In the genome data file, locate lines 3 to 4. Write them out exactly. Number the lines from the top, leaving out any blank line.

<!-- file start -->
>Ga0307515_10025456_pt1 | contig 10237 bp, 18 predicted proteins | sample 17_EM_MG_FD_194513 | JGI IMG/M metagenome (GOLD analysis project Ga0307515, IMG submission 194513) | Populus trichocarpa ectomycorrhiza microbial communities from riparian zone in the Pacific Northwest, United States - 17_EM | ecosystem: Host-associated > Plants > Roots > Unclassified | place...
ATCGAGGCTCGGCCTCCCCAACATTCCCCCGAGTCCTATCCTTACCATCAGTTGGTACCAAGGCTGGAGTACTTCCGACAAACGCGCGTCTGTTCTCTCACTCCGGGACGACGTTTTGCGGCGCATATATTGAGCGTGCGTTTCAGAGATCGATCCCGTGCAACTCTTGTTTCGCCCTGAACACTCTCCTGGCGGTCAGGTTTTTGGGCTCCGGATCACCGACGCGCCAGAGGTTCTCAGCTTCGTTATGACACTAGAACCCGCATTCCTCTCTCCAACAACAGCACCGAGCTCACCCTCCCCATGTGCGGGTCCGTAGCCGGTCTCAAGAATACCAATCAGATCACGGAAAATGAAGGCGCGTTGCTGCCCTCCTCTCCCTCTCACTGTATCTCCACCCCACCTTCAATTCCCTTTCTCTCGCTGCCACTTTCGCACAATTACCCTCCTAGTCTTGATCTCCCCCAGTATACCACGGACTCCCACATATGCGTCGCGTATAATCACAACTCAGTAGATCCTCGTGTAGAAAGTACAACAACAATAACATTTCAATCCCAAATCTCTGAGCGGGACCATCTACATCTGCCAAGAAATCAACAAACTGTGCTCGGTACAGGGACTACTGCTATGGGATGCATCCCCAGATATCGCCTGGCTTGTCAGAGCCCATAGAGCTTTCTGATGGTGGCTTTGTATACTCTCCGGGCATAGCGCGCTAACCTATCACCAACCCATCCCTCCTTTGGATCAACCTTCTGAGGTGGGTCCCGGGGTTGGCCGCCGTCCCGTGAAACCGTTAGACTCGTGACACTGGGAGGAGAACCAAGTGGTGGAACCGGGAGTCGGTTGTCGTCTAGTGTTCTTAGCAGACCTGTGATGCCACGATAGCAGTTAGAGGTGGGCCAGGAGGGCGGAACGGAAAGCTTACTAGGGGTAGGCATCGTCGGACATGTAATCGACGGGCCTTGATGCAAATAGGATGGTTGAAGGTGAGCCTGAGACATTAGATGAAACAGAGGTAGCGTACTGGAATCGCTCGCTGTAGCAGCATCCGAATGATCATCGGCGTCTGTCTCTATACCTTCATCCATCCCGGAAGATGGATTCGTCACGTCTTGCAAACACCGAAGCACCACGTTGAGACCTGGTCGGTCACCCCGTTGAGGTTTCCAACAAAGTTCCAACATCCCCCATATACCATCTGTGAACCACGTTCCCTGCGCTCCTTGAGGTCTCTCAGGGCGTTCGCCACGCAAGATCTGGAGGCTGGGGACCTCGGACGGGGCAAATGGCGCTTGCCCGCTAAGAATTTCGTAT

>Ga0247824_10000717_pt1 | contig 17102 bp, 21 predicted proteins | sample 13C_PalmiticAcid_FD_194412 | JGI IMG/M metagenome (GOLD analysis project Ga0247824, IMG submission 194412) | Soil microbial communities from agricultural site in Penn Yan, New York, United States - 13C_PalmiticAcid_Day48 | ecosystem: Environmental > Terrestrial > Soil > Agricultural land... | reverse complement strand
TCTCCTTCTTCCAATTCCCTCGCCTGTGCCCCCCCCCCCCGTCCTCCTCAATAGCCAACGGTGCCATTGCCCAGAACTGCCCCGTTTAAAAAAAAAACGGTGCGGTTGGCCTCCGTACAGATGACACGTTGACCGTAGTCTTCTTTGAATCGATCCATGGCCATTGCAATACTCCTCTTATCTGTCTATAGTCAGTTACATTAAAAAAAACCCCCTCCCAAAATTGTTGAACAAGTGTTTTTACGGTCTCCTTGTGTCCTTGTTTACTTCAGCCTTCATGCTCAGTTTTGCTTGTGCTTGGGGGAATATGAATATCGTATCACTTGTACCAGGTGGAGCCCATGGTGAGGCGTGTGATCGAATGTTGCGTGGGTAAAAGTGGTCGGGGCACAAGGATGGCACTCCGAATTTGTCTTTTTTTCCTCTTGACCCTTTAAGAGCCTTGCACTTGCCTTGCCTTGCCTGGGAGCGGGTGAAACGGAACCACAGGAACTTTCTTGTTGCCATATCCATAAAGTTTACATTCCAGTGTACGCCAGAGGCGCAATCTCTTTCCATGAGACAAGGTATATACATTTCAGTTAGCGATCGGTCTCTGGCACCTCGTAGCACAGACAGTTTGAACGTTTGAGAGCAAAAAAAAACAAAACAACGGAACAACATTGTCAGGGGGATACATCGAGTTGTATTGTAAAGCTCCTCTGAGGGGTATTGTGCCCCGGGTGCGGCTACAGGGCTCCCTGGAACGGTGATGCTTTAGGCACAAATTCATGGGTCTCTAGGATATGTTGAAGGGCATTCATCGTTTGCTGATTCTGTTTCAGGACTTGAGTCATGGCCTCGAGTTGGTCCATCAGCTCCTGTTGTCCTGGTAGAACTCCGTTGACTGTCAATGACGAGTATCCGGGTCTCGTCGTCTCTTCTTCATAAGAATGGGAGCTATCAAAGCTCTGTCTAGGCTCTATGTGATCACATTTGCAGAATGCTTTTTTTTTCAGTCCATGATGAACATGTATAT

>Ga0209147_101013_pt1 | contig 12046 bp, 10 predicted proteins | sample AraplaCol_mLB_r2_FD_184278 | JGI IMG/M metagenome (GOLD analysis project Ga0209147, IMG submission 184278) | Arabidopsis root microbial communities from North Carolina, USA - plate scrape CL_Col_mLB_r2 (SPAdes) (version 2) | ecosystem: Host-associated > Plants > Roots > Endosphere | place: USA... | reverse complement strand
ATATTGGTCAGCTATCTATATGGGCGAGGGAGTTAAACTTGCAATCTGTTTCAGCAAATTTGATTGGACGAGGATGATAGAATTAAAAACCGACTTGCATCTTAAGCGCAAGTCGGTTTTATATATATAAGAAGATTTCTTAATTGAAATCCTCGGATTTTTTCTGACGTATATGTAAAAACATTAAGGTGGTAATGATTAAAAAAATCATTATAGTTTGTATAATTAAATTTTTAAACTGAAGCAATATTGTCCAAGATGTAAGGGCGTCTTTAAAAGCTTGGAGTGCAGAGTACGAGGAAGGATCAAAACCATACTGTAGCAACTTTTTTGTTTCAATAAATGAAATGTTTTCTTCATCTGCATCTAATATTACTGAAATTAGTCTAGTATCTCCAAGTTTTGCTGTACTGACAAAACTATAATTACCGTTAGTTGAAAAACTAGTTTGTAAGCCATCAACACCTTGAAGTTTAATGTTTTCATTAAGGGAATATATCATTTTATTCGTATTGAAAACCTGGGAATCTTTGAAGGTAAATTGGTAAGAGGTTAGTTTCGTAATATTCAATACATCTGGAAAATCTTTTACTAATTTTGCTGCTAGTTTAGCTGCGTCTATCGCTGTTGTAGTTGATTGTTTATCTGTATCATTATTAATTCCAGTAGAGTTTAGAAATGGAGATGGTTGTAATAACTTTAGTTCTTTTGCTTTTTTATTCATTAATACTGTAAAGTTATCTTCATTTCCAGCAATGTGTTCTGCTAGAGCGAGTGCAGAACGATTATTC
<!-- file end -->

>Ga0247824_10000717_pt1 | contig 17102 bp, 21 predicted proteins | sample 13C_PalmiticAcid_FD_194412 | JGI IMG/M metagenome (GOLD analysis project Ga0247824, IMG submission 194412) | Soil microbial communities from agricultural site in Penn Yan, New York, United States - 13C_PalmiticAcid_Day48 | ecosystem: Environmental > Terrestrial > Soil > Agricultural land... | reverse complement strand
TCTCCTTCTTCCAATTCCCTCGCCTGTGCCCCCCCCCCCCGTCCTCCTCAATAGCCAACGGTGCCATTGCCCAGAACTGCCCCGTTTAAAAAAAAAACGGTGCGGTTGGCCTCCGTACAGATGACACGTTGACCGTAGTCTTCTTTGAATCGATCCATGGCCATTGCAATACTCCTCTTATCTGTCTATAGTCAGTTACATTAAAAAAAACCCCCTCCCAAAATTGTTGAACAAGTGTTTTTACGGTCTCCTTGTGTCCTTGTTTACTTCAGCCTTCATGCTCAGTTTTGCTTGTGCTTGGGGGAATATGAATATCGTATCACTTGTACCAGGTGGAGCCCATGGTGAGGCGTGTGATCGAATGTTGCGTGGGTAAAAGTGGTCGGGGCACAAGGATGGCACTCCGAATTTGTCTTTTTTTCCTCTTGACCCTTTAAGAGCCTTGCACTTGCCTTGCCTTGCCTGGGAGCGGGTGAAACGGAACCACAGGAACTTTCTTGTTGCCATATCCATAAAGTTTACATTCCAGTGTACGCCAGAGGCGCAATCTCTTTCCATGAGACAAGGTATATACATTTCAGTTAGCGATCGGTCTCTGGCACCTCGTAGCACAGACAGTTTGAACGTTTGAGAGCAAAAAAAAACAAAACAACGGAACAACATTGTCAGGGGGATACATCGAGTTGTATTGTAAAGCTCCTCTGAGGGGTATTGTGCCCCGGGTGCGGCTACAGGGCTCCCTGGAACGGTGATGCTTTAGGCACAAATTCATGGGTCTCTAGGATATGTTGAAGGGCATTCATCGTTTGCTGATTCTGTTTCAGGACTTGAGTCATGGCCTCGAGTTGGTCCATCAGCTCCTGTTGTCCTGGTAGAACTCCGTTGACTGTCAATGACGAGTATCCGGGTCTCGTCGTCTCTTCTTCATAAGAATGGGAGCTATCAAAGCTCTGTCTAGGCTCTATGTGATCACATTTGCAGAATGCTTTTTTTTTCAGTCCATGATGAACATGTATAT